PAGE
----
I need to keep moving before vacation to get in shape for our death marches. But right now, my knees are aching just with the thought of having to get up and walk tomorrow morning. Some mornings I just want to sleep and say forget it to walking, but I know if I don’t go, I’ll disappoint not only my dogs but my sister as well… and that just doesn’t sit well in my mind.
#sidetrackedsisters #sidetrackedchelle #walking #nature #walk #love #travel #landscape #fitness #running #outdoors #summer #trees #adventure #exercise #ig #instagood #naturelovers #beautiful #spring #explore #dogs #dogwalking #petlovers
Then, I went to the pharmacy yesterday to get a prescription for my dad. It wasn’t ready yet, so I had about 10 minutes to shop while I waited.
I grabbed a watermelon and some boxes of Kraft Mac&Cheese that were on sale. I was investigating the spices when someone said my name. It didn’t register that they were talking to me until they said my name again, “Lisa?”
I glanced up to recognize an elder version of a guy I used to drool over when I was 14. Eric was still about 6’5″ and his blond athletic self. He is/was 3 years older than I. (In High School, this seemed soooo important). Now, I noticed that he looked somewhat….faded…but he was still tall, and still blond, and…HE noticed me.
“Hey, how are you?” he began. “I thought that was you…”
“What are you doing here in Smallville?” I asked. “Oh, you live here? What brought you back?”
“I saw you a while back, but you were all bundled up…you seemed in a hurry…I’m divorced…”
We will see each other again at an event this summer that we are both invited to.
But you want to know what I was thinking about when we parted and went our separate ways?
Let me explain. I like to look nice. I recognize that how I dress affects how I feel. When I am “put together” I feel good about myself. What I see in the mirror impacts my self-esteem, my expectations for myself, and my energy.
Now don’t get me wrong. I do look grungy sometimes…
Exercising in the morning is my jam. Pulling my hair back, I put on my Saucony running shoes and sports bra, and head out. I’m focused on moving, breathing, leaning into the work.
I also garden in the morning. Planting and weeding is dirty work. I sit in the grass or on the dirt. As the day warms, I sweat! I am not a pretty sight, but the tomatoes, peppers, zinnias, and marigolds are happy.
Getting showered and dressed for the day are next on my agenda. Then, putting myself together for the day has four important components.
Make-up and hair
It takes me less than 5 minutes to moisturize, add a touch of foundation, and brush blush onto my cheeks. I slap a bit of eyeliner and a neutral shade of eyeshadow on each eyelid. I stroke on a couple of passes of mascara to my lashes before adding a touch of tinted lip gloss to finish my daily look.
As my hair is longer these days, it does take more time than usual. Since I wash my hair daily, it takes about 10 minutes to dry and straighten out the frizzles.
Grubbies Aren’t Allowed
I remember as a kid going to my grandma’s house in the summer. She would often wear culotte shorts with a sleeveless v-neck cotton tank. But it always bothered me that she had grease spots on her boob shelf. They weren’t fresh spots. But the stained clothing wasn’t a problem for her because the thought was “who needs to dress up if you’re not having company over or going someplace”. She was just doing her thing at her house. No one would see her. But I saw her. Her granddaughter saw and felt bad for her. I thought she was poor. But she had many “nice” clothes. But she just didn’t wear them because…they were “for good”.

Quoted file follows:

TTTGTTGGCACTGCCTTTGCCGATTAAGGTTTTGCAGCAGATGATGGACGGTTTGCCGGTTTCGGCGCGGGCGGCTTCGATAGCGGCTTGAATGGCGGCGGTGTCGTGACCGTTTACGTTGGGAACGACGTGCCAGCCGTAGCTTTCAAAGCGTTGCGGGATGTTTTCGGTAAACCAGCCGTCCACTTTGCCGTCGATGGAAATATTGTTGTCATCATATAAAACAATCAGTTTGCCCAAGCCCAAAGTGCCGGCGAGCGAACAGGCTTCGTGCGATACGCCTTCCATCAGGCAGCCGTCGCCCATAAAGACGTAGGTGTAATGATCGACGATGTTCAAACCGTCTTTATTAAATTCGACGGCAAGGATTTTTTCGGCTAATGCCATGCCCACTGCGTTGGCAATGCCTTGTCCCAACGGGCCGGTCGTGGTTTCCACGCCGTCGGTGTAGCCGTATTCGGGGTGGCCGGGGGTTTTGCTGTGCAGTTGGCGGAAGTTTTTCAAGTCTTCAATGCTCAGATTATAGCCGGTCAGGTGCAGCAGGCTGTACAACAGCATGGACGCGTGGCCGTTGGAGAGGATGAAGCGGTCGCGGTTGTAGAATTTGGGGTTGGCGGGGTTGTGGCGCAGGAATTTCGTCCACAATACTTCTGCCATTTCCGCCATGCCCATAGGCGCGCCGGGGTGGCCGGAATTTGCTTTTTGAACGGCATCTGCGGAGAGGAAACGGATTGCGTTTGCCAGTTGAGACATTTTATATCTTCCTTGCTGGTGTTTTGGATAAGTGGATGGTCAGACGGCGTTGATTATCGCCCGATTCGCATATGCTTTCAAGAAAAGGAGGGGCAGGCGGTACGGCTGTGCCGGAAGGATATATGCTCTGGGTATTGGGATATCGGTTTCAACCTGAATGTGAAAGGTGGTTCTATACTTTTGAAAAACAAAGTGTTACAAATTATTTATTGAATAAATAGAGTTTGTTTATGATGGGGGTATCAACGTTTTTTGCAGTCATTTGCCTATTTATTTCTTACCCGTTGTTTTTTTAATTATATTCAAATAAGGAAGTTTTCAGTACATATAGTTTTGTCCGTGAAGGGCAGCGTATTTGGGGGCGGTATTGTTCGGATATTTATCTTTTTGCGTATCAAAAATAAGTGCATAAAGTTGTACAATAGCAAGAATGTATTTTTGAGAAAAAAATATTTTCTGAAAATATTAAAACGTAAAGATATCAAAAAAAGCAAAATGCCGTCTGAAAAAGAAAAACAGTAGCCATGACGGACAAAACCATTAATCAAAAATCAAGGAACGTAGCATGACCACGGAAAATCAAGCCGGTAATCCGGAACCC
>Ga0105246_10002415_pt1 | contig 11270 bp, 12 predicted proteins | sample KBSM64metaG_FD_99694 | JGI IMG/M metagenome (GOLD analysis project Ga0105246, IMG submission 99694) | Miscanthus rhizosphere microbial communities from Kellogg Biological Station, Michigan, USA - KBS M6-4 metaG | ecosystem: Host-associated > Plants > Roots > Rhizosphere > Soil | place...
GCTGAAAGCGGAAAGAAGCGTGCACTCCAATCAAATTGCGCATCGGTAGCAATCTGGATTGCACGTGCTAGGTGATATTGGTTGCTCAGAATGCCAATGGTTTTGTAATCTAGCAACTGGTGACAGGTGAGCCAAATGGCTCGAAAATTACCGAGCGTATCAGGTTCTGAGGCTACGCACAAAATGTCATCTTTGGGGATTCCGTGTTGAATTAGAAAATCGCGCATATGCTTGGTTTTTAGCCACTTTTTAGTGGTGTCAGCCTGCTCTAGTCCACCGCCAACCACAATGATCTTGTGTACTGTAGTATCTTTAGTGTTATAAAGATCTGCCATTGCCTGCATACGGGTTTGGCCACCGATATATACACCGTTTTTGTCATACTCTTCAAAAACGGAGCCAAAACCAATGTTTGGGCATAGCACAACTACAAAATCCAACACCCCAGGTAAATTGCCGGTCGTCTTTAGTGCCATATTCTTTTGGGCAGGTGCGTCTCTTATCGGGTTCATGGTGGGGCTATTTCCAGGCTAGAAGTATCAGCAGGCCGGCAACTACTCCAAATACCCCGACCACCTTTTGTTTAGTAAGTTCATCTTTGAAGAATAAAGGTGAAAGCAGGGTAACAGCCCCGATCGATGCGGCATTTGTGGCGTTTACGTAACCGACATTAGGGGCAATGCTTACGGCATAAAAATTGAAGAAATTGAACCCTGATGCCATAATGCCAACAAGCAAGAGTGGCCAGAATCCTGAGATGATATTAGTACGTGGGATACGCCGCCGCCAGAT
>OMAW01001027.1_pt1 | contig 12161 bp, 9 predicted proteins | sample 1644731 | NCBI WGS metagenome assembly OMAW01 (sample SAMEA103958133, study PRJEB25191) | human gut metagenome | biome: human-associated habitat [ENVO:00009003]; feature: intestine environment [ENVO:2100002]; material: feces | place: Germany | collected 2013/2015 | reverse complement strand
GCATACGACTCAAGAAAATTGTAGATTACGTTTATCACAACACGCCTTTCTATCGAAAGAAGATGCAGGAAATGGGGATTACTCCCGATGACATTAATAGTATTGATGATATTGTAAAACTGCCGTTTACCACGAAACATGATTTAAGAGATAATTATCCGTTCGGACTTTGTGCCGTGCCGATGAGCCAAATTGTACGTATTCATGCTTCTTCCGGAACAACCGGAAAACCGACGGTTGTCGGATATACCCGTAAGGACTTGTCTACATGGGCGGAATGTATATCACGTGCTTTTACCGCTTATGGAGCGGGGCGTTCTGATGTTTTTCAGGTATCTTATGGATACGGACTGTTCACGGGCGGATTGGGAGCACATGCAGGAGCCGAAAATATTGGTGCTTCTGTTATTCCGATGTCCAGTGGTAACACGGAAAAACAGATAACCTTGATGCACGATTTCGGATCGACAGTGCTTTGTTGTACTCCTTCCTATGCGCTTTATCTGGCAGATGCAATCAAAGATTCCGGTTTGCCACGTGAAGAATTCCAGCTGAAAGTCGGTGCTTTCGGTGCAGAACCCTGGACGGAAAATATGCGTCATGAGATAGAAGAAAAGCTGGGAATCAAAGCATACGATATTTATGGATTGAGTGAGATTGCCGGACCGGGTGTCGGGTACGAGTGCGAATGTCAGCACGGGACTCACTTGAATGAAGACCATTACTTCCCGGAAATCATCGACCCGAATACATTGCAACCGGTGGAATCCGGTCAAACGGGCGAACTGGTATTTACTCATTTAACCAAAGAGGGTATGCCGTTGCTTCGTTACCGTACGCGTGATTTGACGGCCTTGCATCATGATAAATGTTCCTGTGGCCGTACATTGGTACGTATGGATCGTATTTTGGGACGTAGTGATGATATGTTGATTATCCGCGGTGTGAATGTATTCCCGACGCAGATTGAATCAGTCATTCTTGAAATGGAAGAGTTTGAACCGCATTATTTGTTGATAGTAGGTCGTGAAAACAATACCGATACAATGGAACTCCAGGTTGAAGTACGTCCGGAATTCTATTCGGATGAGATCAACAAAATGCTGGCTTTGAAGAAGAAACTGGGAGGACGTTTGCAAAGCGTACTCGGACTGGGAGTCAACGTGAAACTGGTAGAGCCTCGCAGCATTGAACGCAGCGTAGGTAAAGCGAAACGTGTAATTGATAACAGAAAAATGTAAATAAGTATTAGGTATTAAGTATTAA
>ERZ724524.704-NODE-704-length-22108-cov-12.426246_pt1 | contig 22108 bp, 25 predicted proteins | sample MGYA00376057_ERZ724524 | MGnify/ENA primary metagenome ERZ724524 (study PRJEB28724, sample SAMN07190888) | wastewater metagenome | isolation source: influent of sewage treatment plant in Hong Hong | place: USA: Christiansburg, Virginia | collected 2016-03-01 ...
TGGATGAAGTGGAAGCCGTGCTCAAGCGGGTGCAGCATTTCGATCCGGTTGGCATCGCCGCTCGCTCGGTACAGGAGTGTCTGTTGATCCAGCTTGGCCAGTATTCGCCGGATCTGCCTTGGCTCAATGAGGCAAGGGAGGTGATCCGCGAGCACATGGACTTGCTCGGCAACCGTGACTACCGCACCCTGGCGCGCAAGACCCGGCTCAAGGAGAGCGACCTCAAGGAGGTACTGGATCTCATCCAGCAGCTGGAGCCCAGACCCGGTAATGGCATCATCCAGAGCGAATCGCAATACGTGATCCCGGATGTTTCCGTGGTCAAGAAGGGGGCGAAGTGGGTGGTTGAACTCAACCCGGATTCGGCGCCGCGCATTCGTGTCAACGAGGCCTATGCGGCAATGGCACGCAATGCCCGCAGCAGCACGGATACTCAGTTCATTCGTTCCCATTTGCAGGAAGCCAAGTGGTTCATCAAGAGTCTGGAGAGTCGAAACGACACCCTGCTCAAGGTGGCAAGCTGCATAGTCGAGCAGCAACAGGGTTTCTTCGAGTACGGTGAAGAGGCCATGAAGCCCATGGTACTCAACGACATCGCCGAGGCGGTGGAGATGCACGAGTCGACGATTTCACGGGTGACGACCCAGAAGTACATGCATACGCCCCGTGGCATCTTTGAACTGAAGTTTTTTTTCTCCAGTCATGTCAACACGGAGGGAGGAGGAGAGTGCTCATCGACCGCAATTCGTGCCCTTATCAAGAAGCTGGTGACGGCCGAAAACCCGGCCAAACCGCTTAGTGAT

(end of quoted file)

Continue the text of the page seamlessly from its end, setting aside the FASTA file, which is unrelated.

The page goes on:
I actually made a commitment to wearing my “for good” clothes when I was about 5 or 6. A relative went to Hawaii and brought me a green summer sundress. I wore it once. Then it hung in my closet.
I remember looking at the tropical leaves and coconut buttons and thinking what a waste it was that it never got worn again. I’m sure it gathered dust and was eventually donated to Goodwill or St. Vinnies.
It didn’t make sense to my mind. It was supposedly “for good”. You didn’t wear it every day, because you might spoil it and then it wouldn’t be available when you needed it. good”.
So now, I get dressed for life… every day. I don’t mean shorts and a worn-out tank, but a tunic and leggings or a skort and crisp shirt on most summer days. You might call my look casual or informal teacher attire. But the important thing is that I look and feel put together. I’m ready to head out on an errand. Someone could knock at the door and I would feel confident answering.
I love jewelry and scarves. I don’t think you need a lot of either. But a pair of dangly mandala earrings or a fresh scarf can perk an outfit right up. Spruce up any ensemble that has begun to grow tired. Think Marie Kondo in your wardrobe…any item should “spark joy” or get rid of it.
When I’m barefoot or just wearing socks around the house, I feel unfinished. It makes me feel guilty about the state of my home’s cleanliness when I see my black soiled feet at the end of the day. Sometimes it even hurts to go barefoot. Plantar fasciitis is a real problem that can be remedied by wearing GOOD shoes (and maybe rolling an icy bottle with your insole).
Then there are slippers. ARRRRRgh! They make me feel sloppy and sleepy. As I skuff around the house there is no spring to my step. The sh, sh, sh sound is like a lul-a-bye that sucks my energy. Now don’t get me wrong. I LOVE snuggly slippers in the evening when I’m wrapping up the day while reading a good book on the couch.
But NOT during the day. Daytime is for casual, comfortable sandals, flats, or slides (spring and summer) or booties, clogs, mules, or other casual shoes (fall and winter). Casual shoes may include comfortable athletic-inspired shoes, but not cross-trainers or running shoes.
I do NOT keep old sneakers for “around the house” or for when I’m working in the garden.
This brings me back to Eric again.